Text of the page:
We will say that the Polaris fans are easier to connect, but as long as you follow the instructions provided in the manual, getting the Aurora fans up and running is not that much of a hassle. We love that the hub can sit in any 2.5″ bay securely, we appreciate the attention to detail with all of the wires, and while the fans may appear ordinary, once powered the Aurora fans show their true colors. We do feel that In Win could have taken the software a bit further in development for additional options, but we do realize time is money, and it would drive the price up to do this. What we do like about it is that for those that do need finite control of the colors, and like the options you can see in the video below, the adjustments offered keep it simple, yet offers enough to customize speed, sound, intensity, fan speed, and delivers twenty-two predefined modes to use.

In testing, we found a few things worth mentioning. The airflow offered is capable of cooling a chassis sufficiently, without a bunch of noise involved either. With the fans at their top speed, in Turbo mode, the noise is much higher, where our meter was showing 52 dB for the increased airflow. We also slid a dust filter in front of them, and we expected the airflow to be reduced, but we also noticed a noise increase depending on the type of filer used. In the standard settings for fan speed, we took it up to the top speed, and at this time, the fans are only delivering 32 dB of noise into the room. Of course, fan filter will again reduce the airflow by roughly a third of what we had without the filter.

InWin delivers an affordable solution for those looking to add a big splash of color to their chassis. The Aurora Fan 3-pack kit we have just seen is quite impressive. There are many LED modes to keep many happy, the intensity of the brightness is better than most fans we see, and you have the option to forgo the software altogether, and use an ASUS or MASI motherboard to drive the fans and RGB LED strips to match what the motherboard is doing. The software may have limited color customizations for those looking for a specific shade or pattern, but we like the simplicity of it all, and that fact that for just $79.99, you can add brilliance to any chassis in both cooling potential as well as illumination. In Win has impressed, and with the Aurora RGB Case Fans and RGB LED strips, we have yet to see a set more capable, with what is delivered all-in-one complete package.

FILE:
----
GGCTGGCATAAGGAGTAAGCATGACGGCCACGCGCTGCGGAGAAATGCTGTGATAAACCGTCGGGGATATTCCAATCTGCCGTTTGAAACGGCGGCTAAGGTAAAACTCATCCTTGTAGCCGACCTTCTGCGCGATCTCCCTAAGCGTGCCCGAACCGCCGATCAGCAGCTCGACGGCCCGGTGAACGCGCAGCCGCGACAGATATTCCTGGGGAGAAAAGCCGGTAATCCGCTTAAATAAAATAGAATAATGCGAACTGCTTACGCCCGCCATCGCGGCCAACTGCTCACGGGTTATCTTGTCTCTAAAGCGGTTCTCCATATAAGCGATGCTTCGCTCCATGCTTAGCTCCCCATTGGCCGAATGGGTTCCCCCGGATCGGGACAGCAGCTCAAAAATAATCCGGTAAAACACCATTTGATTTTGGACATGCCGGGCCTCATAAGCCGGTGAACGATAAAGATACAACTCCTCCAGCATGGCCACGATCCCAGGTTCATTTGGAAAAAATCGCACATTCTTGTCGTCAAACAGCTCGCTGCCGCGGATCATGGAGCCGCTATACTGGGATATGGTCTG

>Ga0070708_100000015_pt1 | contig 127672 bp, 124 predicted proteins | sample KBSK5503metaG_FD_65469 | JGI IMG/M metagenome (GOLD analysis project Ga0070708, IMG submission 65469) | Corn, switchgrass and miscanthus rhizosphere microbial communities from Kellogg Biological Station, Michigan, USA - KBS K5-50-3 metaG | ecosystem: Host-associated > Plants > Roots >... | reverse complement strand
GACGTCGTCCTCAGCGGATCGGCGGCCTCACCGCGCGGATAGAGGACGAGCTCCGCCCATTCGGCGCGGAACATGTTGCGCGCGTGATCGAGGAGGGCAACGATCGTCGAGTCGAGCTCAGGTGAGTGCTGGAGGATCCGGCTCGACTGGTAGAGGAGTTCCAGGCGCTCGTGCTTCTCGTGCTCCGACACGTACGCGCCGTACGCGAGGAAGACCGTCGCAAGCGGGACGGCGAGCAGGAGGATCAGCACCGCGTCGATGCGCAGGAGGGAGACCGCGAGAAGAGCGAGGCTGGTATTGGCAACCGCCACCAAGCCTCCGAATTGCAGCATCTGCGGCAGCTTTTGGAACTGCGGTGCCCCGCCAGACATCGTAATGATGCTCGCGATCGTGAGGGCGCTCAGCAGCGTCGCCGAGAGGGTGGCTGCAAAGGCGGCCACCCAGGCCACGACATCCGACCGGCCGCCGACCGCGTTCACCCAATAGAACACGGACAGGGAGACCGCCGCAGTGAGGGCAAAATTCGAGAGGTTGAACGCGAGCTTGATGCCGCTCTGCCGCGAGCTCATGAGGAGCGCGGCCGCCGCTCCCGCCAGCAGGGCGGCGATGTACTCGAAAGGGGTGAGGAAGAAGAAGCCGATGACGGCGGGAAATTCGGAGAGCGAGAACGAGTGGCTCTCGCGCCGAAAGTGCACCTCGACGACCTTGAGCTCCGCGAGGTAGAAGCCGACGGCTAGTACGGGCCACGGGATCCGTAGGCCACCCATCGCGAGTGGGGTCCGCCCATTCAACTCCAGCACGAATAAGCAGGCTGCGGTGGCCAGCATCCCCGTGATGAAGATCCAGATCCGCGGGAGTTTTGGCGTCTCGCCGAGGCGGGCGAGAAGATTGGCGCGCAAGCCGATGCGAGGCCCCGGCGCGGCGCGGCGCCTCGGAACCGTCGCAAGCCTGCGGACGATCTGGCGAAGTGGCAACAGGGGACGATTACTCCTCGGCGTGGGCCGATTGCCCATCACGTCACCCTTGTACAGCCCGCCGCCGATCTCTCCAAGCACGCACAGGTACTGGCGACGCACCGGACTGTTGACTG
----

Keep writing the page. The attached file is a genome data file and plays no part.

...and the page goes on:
Chad’s Fan Test System Specifications

  • Motherboard: ASUS ROG Maximus VIII HERO (Intel Z170) – Buy from Amazon / Read our review
  • CPU: Intel Core i7 6700K – Buy from Amazon / Read our review
  • Memory: Patriot Viper 4 3000MHz 4X4GB – Buy from Amazon / Read our review
  • Graphics Card: MSI GeForce GTX 1060 6GB OC – Buy from Amazon / Read our review
  • Storage: Corsair Neutron XTi 480GB – Buy from Amazon / Read our review
  • Case: INWIN D-Frame – Read our review
  • Power Supply: Thermaltake Toughpower DPS 1050W – Buy from Amazon / Read our review
  • OS: Microsoft Windows 10 Home 64-bit – Buy from Amazon
  • Software: RealTemp 3.70, AIDA64 Engineer 5.75.3900, and CPU-z 1.77.0 x64
Performance 91%
Quality 99%
Features 95%
Value 93%
Overall 95%

The Bottom Line: The Aurora fans from In Win are spectacular to look at, and the additional RGB LED strips takes the amount of lighting over the top! The 3-pack kits are affordable with dual options of control, but when ran in Turbo Mode, the noise level is likely too much for most to be comfortable with.

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After a year of gaming, Chad caught the OC bug. With overclocking comes the need for better cooling, and Chad has had many air and water setups. With a few years of abusing computer parts, he decided to take his chances and try to get a review job. As an avid overclocker, Chad is always looking for the next leg up in RAM, cooling, as well as peripherals.

In Win is in cooling fan overdrive recently as we check out its AURORA Addressable RGB PWM case fans.